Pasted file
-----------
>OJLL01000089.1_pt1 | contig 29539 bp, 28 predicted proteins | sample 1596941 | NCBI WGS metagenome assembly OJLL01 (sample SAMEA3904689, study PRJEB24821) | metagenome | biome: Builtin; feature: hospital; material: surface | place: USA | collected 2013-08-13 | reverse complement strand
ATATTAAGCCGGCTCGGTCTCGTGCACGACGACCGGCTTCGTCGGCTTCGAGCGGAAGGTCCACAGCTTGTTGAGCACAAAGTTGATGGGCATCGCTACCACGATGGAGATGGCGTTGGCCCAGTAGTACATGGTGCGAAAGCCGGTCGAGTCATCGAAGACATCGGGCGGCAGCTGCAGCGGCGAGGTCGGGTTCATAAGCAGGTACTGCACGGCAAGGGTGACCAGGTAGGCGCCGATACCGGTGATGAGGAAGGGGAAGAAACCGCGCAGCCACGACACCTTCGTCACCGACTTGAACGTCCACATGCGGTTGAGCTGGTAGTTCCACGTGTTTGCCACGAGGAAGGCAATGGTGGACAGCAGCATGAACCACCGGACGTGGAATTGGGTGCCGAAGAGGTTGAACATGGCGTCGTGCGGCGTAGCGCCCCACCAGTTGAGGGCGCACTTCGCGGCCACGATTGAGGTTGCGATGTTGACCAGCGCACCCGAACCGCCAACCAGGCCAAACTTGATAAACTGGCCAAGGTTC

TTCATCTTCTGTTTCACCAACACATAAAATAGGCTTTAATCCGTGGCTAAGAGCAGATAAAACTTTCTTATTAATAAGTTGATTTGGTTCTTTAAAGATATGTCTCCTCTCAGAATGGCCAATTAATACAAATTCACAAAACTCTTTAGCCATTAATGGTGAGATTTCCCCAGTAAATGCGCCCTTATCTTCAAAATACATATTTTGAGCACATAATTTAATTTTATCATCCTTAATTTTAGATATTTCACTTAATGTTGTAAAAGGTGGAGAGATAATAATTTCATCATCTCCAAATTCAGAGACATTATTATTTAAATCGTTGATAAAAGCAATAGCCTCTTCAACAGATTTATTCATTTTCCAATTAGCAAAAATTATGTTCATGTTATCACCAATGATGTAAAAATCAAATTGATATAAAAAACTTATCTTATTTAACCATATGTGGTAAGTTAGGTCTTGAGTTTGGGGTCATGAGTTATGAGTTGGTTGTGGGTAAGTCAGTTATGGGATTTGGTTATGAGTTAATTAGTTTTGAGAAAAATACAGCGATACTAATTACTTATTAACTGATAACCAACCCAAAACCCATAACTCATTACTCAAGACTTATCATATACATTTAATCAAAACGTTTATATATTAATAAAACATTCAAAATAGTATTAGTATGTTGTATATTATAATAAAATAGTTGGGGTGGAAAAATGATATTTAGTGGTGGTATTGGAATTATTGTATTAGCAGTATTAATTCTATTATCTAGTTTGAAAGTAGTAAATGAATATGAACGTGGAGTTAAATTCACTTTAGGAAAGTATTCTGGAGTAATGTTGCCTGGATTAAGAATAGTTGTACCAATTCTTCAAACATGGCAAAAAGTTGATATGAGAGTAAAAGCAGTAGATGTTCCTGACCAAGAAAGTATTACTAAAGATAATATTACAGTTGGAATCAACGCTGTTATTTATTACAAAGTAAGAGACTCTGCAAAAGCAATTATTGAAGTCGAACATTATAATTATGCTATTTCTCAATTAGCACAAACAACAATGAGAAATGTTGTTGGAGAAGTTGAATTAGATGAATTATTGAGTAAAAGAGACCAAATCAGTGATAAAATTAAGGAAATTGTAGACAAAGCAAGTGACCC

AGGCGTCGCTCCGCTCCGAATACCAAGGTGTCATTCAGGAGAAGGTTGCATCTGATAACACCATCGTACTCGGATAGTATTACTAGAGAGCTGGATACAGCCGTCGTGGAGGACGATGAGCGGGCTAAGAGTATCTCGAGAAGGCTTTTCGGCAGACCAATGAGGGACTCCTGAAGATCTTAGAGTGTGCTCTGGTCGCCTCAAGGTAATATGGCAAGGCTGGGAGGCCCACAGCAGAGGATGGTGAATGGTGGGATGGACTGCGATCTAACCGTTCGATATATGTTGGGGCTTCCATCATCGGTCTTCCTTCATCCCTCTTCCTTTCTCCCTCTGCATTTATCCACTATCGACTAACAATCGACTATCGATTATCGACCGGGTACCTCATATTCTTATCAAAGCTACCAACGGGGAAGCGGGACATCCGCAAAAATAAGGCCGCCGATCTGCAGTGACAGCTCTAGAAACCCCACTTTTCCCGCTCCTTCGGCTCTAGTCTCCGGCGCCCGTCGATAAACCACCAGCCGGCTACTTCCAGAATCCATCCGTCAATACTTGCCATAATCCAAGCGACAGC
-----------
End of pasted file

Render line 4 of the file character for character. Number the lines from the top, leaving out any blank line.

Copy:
AGGCGTCGCTCCGCTCCGAATACCAAGGTGTCATTCAGGAGAAGGTTGCATCTGATAACACCATCGTACTCGGATAGTATTACTAGAGAGCTGGATACAGCCGTCGTGGAGGACGATGAGCGGGCTAAGAGTATCTCGAGAAGGCTTTTCGGCAGACCAATGAGGGACTCCTGAAGATCTTAGAGTGTGCTCTGGTCGCCTCAAGGTAATATGGCAAGGCTGGGAGGCCCACAGCAGAGGATGGTGAATGGTGGGATGGACTGCGATCTAACCGTTCGATATATGTTGGGGCTTCCATCATCGGTCTTCCTTCATCCCTCTTCCTTTCTCCCTCTGCATTTATCCACTATCGACTAACAATCGACTATCGATTATCGACCGGGTACCTCATATTCTTATCAAAGCTACCAACGGGGAAGCGGGACATCCGCAAAAATAAGGCCGCCGATCTGCAGTGACAGCTCTAGAAACCCCACTTTTCCCGCTCCTTCGGCTCTAGTCTCCGGCGCCCGTCGATAAACCACCAGCCGGCTACTTCCAGAATCCATCCGTCAATACTTGCCATAATCCAAGCGACAGC